Friday, April 13, 2012

Leavening

Sounds exciting, doesn't it?

I am actually a food chemistry dork.  I can pour over facts about protein content in flour, shortening mediums, and natural and chemical leaving agents.  I love using yeast, but cultivating my own rather daunts me.  I checked out Pastries from the La Brea Bakery by Nancy Silverton.  She outlines her process for creating a sourdough starter.  It takes 14 days, and you have to feed the starter three times a day.  It's not necessarily difficult, but I have my hands full feeding myself and my children, I'm sure I would neglect my dough.

Chemical leaveners have their place too.  Baking soda and baking powder work by reacting with acids to produce carbon dioxide, causing your baked goods to rise.  Baking soda needs acid in the recipe (buttermilk, sour cream, molasses) to react with.  Baking powder is basically baking soda mixed with a dry acid and double-dried cornstarch.  When it gets wet, the dry acid reacts with the baking soda, and viola!  There's no need to use extra acid in your recipe.

The beauty of chemical leaveners is that you can make bread and baked goods quickly.  Yeast can be fickle and time consuming, all relative to moisture content, temperature, any additives in your recipe (sugar, salt).  Baking powder and baking soda are so much more straightforward, which is sometimes exactly what you need.

Tonight I made beer bread.  Since I can't drink it, I figure I might as well bake with it.  It's a simple recipe from Williams-Sonoma.  Since the beer is a product of fermentation, it adds some leavening power along with the baking powder.  You can use any beer you like, and each one will impart a different flavor to the bread.  In the winter, I like to use a nut-brown.  Tonight, I made it with Fat Tire Amber Ale.  It was subtle, a little malty and sweet.  To top it off, you pour 1/4 cup of melted butter over the batter before you bake it, giving it a crunchy, almost fried texture and heavenly butter flavor.  Beer and butter, it may sound gluttonous, but could you ask for anything more?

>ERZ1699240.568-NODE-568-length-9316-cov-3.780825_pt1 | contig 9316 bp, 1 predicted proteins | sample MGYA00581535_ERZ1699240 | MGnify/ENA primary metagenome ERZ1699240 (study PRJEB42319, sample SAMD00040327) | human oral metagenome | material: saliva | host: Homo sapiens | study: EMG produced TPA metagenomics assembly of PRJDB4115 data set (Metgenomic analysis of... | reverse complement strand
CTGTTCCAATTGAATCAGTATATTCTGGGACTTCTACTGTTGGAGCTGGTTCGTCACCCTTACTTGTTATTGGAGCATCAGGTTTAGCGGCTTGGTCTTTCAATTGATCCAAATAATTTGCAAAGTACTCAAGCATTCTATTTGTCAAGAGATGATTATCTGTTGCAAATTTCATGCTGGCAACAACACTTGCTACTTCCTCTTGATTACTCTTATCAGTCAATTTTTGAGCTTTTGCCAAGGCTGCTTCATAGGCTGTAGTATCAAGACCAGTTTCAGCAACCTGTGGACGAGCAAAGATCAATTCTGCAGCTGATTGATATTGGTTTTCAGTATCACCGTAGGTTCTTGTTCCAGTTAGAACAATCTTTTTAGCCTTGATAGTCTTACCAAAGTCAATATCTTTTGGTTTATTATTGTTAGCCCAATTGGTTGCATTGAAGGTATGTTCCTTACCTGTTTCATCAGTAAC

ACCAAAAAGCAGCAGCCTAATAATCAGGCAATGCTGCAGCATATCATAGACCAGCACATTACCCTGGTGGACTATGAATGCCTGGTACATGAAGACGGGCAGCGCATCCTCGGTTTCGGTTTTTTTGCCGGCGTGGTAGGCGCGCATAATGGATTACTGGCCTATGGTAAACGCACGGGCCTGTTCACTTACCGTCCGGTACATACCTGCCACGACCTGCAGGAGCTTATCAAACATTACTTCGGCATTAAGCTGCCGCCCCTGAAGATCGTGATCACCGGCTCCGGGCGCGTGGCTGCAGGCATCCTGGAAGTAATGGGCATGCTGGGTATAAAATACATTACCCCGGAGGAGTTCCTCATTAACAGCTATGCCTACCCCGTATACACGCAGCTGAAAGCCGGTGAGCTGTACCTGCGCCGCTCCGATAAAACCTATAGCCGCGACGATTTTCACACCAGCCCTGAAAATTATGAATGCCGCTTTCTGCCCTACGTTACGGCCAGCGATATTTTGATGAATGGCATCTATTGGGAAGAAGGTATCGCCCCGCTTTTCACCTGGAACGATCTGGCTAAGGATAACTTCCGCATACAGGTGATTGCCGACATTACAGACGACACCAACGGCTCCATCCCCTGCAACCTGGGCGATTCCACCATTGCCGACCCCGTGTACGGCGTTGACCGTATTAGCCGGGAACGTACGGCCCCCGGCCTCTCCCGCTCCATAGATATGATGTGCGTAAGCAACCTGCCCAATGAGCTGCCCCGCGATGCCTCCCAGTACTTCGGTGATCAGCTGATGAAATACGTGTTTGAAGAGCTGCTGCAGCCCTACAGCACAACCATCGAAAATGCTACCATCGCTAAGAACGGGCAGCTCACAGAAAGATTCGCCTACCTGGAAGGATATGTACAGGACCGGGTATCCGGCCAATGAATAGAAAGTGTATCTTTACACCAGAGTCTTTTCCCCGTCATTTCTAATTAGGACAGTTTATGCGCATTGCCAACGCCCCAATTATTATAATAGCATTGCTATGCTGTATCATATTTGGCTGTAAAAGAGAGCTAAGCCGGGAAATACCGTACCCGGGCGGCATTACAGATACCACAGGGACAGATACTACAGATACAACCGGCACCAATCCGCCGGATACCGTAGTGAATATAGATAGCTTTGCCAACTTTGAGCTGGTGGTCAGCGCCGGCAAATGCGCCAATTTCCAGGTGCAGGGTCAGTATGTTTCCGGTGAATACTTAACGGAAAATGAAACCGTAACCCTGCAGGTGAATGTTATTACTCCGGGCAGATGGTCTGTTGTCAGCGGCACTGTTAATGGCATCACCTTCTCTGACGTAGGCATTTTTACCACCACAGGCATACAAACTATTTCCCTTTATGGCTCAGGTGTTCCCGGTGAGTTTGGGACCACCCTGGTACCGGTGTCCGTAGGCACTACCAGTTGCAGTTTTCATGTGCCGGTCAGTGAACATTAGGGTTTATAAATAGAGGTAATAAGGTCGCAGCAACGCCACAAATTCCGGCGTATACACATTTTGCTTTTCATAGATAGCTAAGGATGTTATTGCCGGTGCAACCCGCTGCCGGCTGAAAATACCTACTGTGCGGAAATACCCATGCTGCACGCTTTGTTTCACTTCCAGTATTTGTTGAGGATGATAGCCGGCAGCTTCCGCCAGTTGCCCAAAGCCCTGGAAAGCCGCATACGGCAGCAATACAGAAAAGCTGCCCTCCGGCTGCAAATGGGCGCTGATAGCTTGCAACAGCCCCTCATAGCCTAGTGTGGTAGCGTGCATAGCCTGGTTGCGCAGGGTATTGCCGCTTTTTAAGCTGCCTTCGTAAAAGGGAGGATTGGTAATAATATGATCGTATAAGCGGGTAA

Beer Batter Bread adapted from Williams-Sonoma

  • 3 cups all-purpose flour
  • 3 T firmly packed light brown sugar
  • 1 T baking powder
  • 1 tsp salt
  • 1 bottle (12 fl oz) beer, unopened and at room temperature
  • 4 T unsalted butter, melted, plus extra for greasing and serving
Preheat the oven to 375 degrees, and butter a 9" x 5" loaf pan

In a large bowl, combine the flour, sugar, baking powder, and salt.  Open the beer and add it all at once.  Stir just to combine.  The batter should be lumpy.  You want to be careful not to overmix.  Pour the melted butter over the top the loaf.

Bake for 35-40 minutes, or until the top is crusty and a pick inserted in the center comes out clean.  Let it cool in the pan for 5 minutes, and then transfer to a wire rack.  Serve warm or at room temperature.  It's best the day it's made, but heat it in the toaster the next day, slather it with butter, and it's still delicious.

6 comments:

  1. Sounds and looks delicious!! What about those packets of yeast? No good?

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  2. I like this post. Very interesting. I have often thought of making sourdough bread, but that's a lot of planning ahead and tedium, as you mentioned.

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  3. beer batter bread sounds delicious! i've never made bread, because it sounds like such a process (gar, now i sound incredibly lazy :P), but i love to eat the homemade stuff!

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  4. I love making homemade bread but never made beer bread before, will have to try it.

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  5. Oh, this sounds wonderful! I love learning new things and kitchen science is exciting to me.

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  6. I'm always amazed at how much chemistry is related to cooking. We never think about it in day-to-day meal prep.

    Lucy

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